The Financial Implications of a Well-Hidden and Ignored Chronic Lyme Disease Pandemic
Economist and Independent Researcher,
Published: 13 February 2018
1 million people are predicted to get infected with Lyme disease in the USA in 2018.
Given the same incidence rate of Lyme disease in Europe as in the USA, then 2.4 million people will get infected with Lyme disease in Europe in 2018.
In the USA by 2050, 55.7 million people (12% of the population) will have been infected with Lyme disease. In Europe by 2050, 134.9 million people (17% of the population) will have been infected with Lyme disease. Most of these infections will, unfortunately, become chronic.
The estimated treatment cost for acute and chronic Lyme disease for 2018 for the USA is somewhere between 4.8 billion USD and 9.6 billion USD and for Europe somewhere between 10.1 billion EUR and 20.1 billion EUR.
If governments do not finance IV treatment with antibiotics for chronic Lyme disease, then the estimated government cost for chronic Lyme disease for 2018 for the USA is 10.1 billion USD and in Europe 20.1 billion EUR. If governments in the USA and Europe want to minimize future costs and maximize future revenues, then they should pay for IV antibiotic treatment up to a year even if the estimated cure rate is as low as 25%. The cost for governments of having chronic Lyme patients sick in perpetuity is very large.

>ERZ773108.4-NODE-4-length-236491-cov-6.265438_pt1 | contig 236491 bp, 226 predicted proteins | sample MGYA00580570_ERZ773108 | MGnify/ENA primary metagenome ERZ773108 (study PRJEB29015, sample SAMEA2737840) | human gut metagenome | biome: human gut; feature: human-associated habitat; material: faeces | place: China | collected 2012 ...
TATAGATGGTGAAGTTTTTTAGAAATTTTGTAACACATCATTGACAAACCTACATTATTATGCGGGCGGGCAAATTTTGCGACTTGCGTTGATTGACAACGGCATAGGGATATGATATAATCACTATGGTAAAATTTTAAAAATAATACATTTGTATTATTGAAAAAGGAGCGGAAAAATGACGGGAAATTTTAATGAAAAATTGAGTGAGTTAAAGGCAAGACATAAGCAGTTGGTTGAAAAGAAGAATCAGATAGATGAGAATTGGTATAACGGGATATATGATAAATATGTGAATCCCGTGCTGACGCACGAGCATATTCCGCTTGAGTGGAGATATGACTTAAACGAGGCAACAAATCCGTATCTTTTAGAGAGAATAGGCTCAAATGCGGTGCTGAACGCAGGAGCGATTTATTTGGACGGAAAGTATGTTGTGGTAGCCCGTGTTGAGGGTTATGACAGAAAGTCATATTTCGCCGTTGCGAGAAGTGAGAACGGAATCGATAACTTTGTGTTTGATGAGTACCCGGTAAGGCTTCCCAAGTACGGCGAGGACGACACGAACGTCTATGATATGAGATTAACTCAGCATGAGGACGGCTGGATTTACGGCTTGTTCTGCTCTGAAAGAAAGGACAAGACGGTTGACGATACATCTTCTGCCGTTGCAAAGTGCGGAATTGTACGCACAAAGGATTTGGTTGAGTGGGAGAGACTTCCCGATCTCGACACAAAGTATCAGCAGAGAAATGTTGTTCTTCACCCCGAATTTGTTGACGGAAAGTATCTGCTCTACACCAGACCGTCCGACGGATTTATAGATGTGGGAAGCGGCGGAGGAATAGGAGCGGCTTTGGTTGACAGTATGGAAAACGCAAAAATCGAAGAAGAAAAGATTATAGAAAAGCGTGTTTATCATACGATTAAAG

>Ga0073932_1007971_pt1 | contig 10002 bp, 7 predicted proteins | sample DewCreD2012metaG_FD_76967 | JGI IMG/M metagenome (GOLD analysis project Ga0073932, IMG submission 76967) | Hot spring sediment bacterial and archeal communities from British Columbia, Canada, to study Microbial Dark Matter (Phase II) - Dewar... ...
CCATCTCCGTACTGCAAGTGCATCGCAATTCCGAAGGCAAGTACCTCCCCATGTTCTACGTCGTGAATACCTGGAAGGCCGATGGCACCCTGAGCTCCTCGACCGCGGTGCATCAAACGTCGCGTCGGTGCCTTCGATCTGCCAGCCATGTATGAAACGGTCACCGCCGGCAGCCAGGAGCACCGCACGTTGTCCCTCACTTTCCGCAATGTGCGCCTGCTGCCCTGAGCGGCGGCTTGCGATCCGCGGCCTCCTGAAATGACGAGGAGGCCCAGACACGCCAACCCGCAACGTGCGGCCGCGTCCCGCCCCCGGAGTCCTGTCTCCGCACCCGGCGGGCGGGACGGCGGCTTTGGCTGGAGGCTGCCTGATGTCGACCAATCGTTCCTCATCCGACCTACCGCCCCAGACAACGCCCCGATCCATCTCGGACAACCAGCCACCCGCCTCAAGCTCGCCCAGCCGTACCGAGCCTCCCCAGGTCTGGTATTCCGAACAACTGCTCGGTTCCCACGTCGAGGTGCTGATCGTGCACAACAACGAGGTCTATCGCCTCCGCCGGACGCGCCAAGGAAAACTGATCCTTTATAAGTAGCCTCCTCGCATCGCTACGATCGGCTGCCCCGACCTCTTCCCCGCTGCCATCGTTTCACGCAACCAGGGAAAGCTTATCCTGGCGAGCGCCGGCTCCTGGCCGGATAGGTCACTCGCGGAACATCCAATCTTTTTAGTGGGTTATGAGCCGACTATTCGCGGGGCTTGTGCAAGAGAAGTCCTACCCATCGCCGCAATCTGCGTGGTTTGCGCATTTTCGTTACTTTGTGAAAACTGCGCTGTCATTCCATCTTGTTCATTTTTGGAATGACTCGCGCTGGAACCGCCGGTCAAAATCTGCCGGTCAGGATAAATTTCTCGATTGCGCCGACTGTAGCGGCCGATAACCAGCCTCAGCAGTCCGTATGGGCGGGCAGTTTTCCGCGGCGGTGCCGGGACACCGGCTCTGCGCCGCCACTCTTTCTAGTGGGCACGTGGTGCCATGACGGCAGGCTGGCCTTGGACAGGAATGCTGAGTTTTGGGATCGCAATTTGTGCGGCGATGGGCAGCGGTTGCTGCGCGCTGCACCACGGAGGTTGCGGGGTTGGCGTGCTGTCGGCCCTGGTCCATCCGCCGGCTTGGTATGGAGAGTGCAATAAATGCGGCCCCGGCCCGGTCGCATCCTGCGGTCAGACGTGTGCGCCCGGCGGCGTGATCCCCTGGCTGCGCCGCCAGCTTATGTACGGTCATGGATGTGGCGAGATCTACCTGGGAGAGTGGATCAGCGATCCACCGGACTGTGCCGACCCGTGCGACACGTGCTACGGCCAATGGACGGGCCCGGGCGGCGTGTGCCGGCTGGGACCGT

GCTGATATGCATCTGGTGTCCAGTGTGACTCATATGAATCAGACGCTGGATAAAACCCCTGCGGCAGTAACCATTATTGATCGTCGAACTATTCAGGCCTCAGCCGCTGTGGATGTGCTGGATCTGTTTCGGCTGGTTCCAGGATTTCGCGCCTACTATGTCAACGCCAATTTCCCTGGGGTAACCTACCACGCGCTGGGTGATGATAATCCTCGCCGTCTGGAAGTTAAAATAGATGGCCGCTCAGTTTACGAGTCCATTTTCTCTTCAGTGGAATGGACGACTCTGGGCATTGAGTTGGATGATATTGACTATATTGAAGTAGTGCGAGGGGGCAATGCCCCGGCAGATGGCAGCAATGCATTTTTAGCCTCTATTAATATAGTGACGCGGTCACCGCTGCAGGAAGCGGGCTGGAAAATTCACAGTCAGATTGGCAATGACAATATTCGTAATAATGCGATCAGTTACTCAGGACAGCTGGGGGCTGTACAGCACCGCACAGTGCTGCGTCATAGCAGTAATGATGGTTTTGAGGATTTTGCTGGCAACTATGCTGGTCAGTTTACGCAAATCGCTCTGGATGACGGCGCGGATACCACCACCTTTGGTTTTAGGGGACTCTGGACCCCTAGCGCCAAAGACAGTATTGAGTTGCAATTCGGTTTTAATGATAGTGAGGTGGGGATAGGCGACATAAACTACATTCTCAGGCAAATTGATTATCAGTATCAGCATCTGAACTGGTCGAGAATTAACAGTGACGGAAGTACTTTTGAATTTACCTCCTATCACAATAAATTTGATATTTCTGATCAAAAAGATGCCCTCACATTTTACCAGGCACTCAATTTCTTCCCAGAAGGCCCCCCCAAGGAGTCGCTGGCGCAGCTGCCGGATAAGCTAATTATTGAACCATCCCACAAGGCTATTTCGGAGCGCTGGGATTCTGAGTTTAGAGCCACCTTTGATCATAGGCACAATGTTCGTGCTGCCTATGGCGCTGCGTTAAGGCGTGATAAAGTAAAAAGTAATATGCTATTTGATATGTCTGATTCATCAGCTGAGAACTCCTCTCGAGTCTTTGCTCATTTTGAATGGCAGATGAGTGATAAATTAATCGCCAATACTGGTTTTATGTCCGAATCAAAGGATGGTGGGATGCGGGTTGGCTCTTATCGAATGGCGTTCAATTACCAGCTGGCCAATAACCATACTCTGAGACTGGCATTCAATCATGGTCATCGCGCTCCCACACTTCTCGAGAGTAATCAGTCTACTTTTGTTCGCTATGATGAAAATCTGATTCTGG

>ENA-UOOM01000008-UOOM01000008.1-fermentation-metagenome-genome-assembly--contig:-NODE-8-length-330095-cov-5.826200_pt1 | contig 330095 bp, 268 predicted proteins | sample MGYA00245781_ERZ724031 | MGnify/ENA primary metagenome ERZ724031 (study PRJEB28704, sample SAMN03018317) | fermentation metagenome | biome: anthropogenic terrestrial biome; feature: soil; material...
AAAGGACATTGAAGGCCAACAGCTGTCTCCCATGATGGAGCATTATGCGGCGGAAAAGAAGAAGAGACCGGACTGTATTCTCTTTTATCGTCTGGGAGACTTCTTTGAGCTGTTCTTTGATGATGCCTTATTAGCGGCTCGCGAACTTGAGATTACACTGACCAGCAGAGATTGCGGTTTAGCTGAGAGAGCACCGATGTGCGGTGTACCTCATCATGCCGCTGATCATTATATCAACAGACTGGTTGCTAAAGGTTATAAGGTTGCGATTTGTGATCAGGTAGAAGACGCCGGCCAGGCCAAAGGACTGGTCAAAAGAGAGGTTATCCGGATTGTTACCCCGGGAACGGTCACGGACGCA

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Davidsson writes in his conclusion:
I am convinced that the history books in the future will describe controversy that exists today regarding chronic Lyme disease as one of the most shameful affairs in medicine.
And this is just for Lyme (borrelia). Imagine the added costs of coinfections.